has shown that DVT can occur as a result of prolonged immobility, for instance
during long-distance travel, whether by car, bus, train or air. WHO set up a major
research study, WHO Research Into Global Hazards of Travel (WRIGHT), in
order to establish whether the risk of venous thromboembolism (VTE) is increased
by air travel, to determine the magnitude of the risk and the effect of other factors on the risk, and to study the effect of preventive measures. The findings of
the epidemiological studies indicate that the risk of venous thromboembolism is
increased 2 to 3-fold after long-haul flights (>4 h) and also with other forms of
travel involving prolonged seated immobility. The risk increases with the duration of travel and with multiple flights within a short period. In absolute terms,
an average of 1 passenger in 4500 will suffer from venous thromboembolism after
a long-haul flight.
In most cases of DVT, the clots are small and do not cause any symptoms. The body
is able to gradually break down the clots and there are no long-term effects. Larger
clots may cause symptoms such as swelling of the leg, tenderness, soreness and
pain. Occasionally a piece of a clot may break off and travel with the bloodstream,
to become lodged in the lungs. This is known as pulmonary embolism and may
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cause chest pain, shortness of breath and, in severe cases, sudden death. This can
occur many hours or even days after the formation of the clot in the leg.
The risk of developing DVT when travelling is increased in the presence of other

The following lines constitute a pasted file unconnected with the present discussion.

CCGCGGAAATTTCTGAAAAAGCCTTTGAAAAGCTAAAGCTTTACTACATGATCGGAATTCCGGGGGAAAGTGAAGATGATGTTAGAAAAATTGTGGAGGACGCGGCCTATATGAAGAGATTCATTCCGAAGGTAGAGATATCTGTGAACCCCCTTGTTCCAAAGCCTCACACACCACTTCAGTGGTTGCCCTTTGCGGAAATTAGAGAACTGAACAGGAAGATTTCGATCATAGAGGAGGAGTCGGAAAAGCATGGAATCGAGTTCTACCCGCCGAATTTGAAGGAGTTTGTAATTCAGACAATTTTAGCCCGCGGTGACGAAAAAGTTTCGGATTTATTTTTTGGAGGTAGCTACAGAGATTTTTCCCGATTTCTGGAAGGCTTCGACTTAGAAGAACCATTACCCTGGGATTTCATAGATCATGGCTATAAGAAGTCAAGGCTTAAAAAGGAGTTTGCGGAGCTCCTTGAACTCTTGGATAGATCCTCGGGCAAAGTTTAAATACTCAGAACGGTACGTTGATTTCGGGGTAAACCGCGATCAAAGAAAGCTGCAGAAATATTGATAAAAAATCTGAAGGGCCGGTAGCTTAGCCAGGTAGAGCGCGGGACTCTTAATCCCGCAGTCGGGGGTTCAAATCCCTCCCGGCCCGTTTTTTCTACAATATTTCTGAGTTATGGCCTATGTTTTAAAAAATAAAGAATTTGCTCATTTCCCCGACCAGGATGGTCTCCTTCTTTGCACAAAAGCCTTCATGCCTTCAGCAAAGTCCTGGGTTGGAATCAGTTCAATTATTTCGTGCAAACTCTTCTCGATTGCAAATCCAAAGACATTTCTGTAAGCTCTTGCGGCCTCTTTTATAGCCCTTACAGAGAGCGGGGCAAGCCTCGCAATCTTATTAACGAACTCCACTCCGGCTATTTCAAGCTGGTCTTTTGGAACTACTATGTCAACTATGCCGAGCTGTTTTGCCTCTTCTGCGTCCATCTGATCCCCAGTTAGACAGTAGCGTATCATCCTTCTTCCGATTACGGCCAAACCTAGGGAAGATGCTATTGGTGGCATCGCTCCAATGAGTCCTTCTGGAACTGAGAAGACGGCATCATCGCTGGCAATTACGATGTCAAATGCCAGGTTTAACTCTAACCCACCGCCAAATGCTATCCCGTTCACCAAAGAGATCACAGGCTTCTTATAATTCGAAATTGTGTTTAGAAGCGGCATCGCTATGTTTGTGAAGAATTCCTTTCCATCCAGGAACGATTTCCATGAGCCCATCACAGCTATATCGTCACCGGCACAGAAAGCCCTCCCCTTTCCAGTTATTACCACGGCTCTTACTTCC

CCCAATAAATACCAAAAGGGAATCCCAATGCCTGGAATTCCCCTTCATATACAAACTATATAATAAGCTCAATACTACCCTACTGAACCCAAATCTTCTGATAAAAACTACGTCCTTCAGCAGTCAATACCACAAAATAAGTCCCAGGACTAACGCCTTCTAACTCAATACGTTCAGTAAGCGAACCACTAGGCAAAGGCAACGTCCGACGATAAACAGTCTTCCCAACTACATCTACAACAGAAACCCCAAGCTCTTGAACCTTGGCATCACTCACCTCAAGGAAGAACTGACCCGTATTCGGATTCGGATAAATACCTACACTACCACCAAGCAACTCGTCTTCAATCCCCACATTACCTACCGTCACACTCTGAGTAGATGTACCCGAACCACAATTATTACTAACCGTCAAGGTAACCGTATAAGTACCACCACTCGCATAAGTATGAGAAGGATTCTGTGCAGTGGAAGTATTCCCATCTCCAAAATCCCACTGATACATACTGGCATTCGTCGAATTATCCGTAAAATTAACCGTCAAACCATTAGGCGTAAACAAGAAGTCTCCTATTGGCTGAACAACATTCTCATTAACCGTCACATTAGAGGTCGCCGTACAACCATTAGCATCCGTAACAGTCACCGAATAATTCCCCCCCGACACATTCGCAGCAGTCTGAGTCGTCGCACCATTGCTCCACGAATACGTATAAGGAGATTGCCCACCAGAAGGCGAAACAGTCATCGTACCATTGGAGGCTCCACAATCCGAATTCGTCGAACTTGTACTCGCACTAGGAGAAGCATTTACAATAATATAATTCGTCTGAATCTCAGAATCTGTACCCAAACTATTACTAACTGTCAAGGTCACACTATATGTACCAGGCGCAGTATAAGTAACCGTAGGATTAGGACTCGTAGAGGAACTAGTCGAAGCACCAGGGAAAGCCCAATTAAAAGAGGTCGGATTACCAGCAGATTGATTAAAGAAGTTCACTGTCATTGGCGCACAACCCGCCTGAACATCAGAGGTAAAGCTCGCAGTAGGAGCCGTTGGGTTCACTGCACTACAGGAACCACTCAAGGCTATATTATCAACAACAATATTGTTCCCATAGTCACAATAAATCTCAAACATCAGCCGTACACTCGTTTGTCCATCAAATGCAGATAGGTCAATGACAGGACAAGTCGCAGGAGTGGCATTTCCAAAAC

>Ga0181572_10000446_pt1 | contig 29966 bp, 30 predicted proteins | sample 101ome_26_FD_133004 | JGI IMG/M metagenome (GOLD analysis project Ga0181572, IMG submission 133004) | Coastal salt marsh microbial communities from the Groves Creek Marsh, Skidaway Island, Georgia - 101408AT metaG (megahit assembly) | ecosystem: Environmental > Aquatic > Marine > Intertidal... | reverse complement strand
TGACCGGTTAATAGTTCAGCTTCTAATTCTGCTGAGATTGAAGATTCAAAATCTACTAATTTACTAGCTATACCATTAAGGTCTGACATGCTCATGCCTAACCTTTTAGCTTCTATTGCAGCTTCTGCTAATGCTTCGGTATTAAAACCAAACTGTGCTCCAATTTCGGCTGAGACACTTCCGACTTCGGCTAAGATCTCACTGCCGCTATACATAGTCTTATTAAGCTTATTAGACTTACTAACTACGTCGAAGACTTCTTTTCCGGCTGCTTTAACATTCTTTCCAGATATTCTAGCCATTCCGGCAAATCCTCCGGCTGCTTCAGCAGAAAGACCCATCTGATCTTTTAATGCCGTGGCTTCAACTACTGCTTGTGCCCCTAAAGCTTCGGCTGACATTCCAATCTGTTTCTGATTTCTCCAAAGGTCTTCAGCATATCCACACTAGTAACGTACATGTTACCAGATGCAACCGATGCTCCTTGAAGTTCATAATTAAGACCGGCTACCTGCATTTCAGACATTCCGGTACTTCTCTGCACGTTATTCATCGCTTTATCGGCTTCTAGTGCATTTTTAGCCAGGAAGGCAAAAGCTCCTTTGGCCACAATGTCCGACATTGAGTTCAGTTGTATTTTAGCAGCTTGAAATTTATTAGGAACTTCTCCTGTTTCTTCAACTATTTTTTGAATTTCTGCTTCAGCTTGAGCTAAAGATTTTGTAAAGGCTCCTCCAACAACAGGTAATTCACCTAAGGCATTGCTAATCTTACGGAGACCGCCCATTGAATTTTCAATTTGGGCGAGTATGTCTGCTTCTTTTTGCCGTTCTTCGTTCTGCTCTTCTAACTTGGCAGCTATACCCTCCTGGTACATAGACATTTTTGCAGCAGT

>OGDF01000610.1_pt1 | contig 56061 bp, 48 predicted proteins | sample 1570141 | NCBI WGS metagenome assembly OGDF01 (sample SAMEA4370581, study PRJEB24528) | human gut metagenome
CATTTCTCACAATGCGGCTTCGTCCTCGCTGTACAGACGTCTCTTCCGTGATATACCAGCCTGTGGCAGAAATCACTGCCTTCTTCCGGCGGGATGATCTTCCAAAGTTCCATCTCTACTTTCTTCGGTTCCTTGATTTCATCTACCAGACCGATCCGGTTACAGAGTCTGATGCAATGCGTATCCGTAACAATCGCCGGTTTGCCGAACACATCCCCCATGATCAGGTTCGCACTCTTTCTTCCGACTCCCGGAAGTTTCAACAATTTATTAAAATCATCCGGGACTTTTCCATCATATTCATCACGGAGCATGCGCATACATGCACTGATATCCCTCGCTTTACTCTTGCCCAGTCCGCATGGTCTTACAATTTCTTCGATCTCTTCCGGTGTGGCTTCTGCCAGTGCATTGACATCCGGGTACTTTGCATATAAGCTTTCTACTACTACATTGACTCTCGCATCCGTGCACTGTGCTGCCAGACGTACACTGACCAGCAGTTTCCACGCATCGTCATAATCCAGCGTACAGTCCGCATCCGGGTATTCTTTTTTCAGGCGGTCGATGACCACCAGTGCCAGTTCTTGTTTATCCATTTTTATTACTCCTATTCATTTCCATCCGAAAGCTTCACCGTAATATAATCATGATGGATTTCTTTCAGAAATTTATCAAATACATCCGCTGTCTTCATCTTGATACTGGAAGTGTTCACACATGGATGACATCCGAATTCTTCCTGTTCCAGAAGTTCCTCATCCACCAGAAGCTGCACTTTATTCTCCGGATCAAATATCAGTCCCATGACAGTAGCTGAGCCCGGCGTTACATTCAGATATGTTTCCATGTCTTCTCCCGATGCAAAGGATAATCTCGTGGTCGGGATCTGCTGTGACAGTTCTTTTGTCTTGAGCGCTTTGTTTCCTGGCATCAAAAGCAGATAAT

risk factors, including:
— previous DVT or pulmonary embolism
— history of DVT or pulmonary embolism in a close family member
— use of estrogen therapy – oral contraceptives (“the pill”) or hormonereplacement therapy (HRT)
— pregnancy
— recent surgery or trauma, particularly to the abdomen, pelvic region or
— cancer
— obesity
— some inherited blood-clotting abnormalities.
DVT occurs more commonly in older people. Some researchers have suggested
that there may be a risk from smoking and from varicose veins.
It is advisable for people with one or more of these risk factors to seek specific
medical advice from their doctor or a travel medicine clinic in good time before
embarking on a flight of four or more hours.
The benefits of most precautionary measures in passengers at particular risk for
DVT are unproven and some might even result in harm. Further studies to identify
effective preventive measures are ongoing. However, some general advice for such
passengers is given here.
Moving around the cabin during long flights will help to reduce any period of
prolonged immobility, although this may not always be possible. Moreover,
any potential health benefits must be balanced against the risk of injury if the